Muscle Hypertrophy

Muscle Hypertrophy: How Muscle Building Really Works

Big muscles and lots of power: Hypertrophy is the goal of most strength athletes. Hypertrophy training promotes muscle building by increasing the size of the muscle fibers – provided you workout properly.

To get started, let’s first create a solid foundation – before we start with the practical implementation, a definition of hypertrophy: This generally means an excessive growth of tissues and organs due to the enlargement of the cells, especially as a result of increased stress.

You can imagine hypertrophy as an increase in the thickness of individual muscle fibers: their cross-section increases without the body forming new muscle cells. The prerequisite is that the muscles are used beyond their normal performance level. For you this means: Quietly leave your comfort zone during training, whereby the safe execution and technique still have priority.

What happens during hypertrophy?

There is no growth without training stimuli – this is especially true for athletes who want to increase their strength. Means: Your muscles must always be slightly overtaxed during training so that they gain volume.

What exactly happens in the body after a set of squats, biceps curls and the like? The overloaded muscle gets tired and small injuries to the muscle fibers, so-called microtraumas, occur. The good thing: Our body is extremely forward-looking and efficient.

During the recovery phase after training, the muscle fibers are repaired by storing new proteins – the building blocks of the muscles.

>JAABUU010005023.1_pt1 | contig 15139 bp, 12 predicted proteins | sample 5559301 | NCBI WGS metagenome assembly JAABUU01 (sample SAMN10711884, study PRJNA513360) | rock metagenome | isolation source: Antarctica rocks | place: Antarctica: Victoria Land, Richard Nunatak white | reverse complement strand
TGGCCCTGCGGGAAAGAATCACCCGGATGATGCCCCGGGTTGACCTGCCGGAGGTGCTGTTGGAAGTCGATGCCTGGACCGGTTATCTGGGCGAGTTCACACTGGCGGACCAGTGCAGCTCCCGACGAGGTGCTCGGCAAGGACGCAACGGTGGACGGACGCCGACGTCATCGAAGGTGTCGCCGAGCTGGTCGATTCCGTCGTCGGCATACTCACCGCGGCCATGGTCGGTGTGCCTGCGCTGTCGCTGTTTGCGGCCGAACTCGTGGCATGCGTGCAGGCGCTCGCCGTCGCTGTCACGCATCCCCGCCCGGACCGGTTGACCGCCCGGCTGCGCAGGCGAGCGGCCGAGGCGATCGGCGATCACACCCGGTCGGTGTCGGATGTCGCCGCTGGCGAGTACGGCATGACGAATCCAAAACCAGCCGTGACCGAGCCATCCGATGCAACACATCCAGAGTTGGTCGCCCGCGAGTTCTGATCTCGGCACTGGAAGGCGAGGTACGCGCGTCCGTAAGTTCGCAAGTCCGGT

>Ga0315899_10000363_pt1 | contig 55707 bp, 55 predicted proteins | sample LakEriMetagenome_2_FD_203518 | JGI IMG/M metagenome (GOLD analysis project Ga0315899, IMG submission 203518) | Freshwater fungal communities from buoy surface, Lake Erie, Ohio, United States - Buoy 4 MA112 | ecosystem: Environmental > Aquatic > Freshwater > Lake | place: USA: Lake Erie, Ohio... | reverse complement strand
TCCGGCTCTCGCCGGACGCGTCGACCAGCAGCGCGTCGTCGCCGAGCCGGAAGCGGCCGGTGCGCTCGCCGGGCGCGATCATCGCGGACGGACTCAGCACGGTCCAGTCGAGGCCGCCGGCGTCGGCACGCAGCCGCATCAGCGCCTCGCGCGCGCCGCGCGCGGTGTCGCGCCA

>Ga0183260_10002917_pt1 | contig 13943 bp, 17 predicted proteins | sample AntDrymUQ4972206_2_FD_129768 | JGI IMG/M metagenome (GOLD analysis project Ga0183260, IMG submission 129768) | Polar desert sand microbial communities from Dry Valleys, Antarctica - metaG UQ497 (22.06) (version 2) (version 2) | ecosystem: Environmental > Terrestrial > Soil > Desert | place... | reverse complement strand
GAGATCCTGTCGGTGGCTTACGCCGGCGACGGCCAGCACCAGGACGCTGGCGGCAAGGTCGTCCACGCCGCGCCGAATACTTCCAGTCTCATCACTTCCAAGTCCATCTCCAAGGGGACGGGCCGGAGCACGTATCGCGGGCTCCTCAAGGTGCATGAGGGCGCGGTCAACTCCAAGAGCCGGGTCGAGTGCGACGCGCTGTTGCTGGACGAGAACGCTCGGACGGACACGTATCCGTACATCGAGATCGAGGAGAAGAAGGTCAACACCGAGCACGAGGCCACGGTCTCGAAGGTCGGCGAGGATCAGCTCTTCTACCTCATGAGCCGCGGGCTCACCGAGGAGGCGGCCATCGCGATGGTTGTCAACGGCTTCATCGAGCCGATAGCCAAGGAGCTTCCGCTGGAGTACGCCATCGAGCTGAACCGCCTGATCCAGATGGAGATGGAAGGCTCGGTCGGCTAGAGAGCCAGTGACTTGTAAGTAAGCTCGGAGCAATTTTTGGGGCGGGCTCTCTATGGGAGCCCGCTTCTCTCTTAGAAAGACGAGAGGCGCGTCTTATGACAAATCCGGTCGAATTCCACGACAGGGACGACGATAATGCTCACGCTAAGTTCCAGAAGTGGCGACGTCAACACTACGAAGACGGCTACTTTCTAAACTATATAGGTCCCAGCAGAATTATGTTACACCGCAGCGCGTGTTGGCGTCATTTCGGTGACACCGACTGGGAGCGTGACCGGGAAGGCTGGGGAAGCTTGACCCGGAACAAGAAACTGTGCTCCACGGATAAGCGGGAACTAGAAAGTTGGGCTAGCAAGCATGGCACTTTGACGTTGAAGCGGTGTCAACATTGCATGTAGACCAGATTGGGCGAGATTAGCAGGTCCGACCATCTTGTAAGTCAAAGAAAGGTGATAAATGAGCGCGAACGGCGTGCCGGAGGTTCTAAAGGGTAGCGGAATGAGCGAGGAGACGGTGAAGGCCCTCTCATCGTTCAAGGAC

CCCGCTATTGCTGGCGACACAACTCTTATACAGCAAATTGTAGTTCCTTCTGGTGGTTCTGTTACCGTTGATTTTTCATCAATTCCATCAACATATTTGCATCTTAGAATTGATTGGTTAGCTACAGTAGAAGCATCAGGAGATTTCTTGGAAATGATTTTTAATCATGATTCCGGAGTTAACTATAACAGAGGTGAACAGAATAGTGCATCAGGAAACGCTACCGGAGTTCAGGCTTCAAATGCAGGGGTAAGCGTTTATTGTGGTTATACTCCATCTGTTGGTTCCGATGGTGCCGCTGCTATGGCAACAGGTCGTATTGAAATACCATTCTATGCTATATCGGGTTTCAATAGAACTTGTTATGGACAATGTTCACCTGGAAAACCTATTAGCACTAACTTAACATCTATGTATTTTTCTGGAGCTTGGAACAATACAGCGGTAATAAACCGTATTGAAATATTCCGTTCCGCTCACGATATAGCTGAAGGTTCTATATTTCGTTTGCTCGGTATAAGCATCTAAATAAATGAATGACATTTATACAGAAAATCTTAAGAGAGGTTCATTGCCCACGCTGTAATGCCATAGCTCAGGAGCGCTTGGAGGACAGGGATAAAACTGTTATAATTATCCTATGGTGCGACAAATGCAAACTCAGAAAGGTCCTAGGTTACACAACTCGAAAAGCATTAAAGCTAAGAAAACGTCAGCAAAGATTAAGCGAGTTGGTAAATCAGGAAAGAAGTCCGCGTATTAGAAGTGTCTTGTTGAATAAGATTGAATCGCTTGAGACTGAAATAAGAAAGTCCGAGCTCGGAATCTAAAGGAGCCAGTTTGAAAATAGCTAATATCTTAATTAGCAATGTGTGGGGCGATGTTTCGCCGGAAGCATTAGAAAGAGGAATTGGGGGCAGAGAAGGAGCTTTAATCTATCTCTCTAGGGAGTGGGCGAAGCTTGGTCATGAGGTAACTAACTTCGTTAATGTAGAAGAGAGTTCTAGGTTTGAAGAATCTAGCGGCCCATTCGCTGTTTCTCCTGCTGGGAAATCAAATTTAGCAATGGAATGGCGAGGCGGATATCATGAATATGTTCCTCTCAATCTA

The damage is not simply patched up, but the fibers are additionally strengthened so that the muscles are prepared for new loads of this kind. The body adapts to the training stimuli and muscle growth occurs.

How long does it take to grow muscles?

Through hypertrophy training, the body first learns to use more muscle fibers than usual. In addition, the so-called intramuscular coordination, i.e. the interaction of the individual muscle fibers, improves. For example, as soon as you do a push-up, as the training progresses, more and more parts of your biceps and triceps are active at the same time.

The result: the muscle cross-section increases. Of course, this doesn’t happen after just one training session. Depending on your previous sporting experience, it takes several weeks for your body to master the exercise techniques and movement patterns and to adapt. So be patient and don’t give up. Continuity is a crucial success factor in muscle building training.

As soon as the “learning phase” is over, the desired muscle growth begins. After a few workouts, usually eight to twelve, you will eventually notice that you are making less progress. Your muscle building stagnates. Don’t worry, this is completely normal.

Once your muscles have got used to a training period, there is no longer any reason for the body to adapt. Now you can, for example, work with more volume, increase your repetitions or vary the pace of the exercises to set new stimuli. In the next step, a new training plan will provide variety and new success.

The biggest influencing factors of hypertrophy

The greatest levers for hypertrophy are exercise and your diet.

In addition to growth stimuli from training and a corresponding diet rich in protein and carbohydrates, there are other factors that have an influence on muscle growth: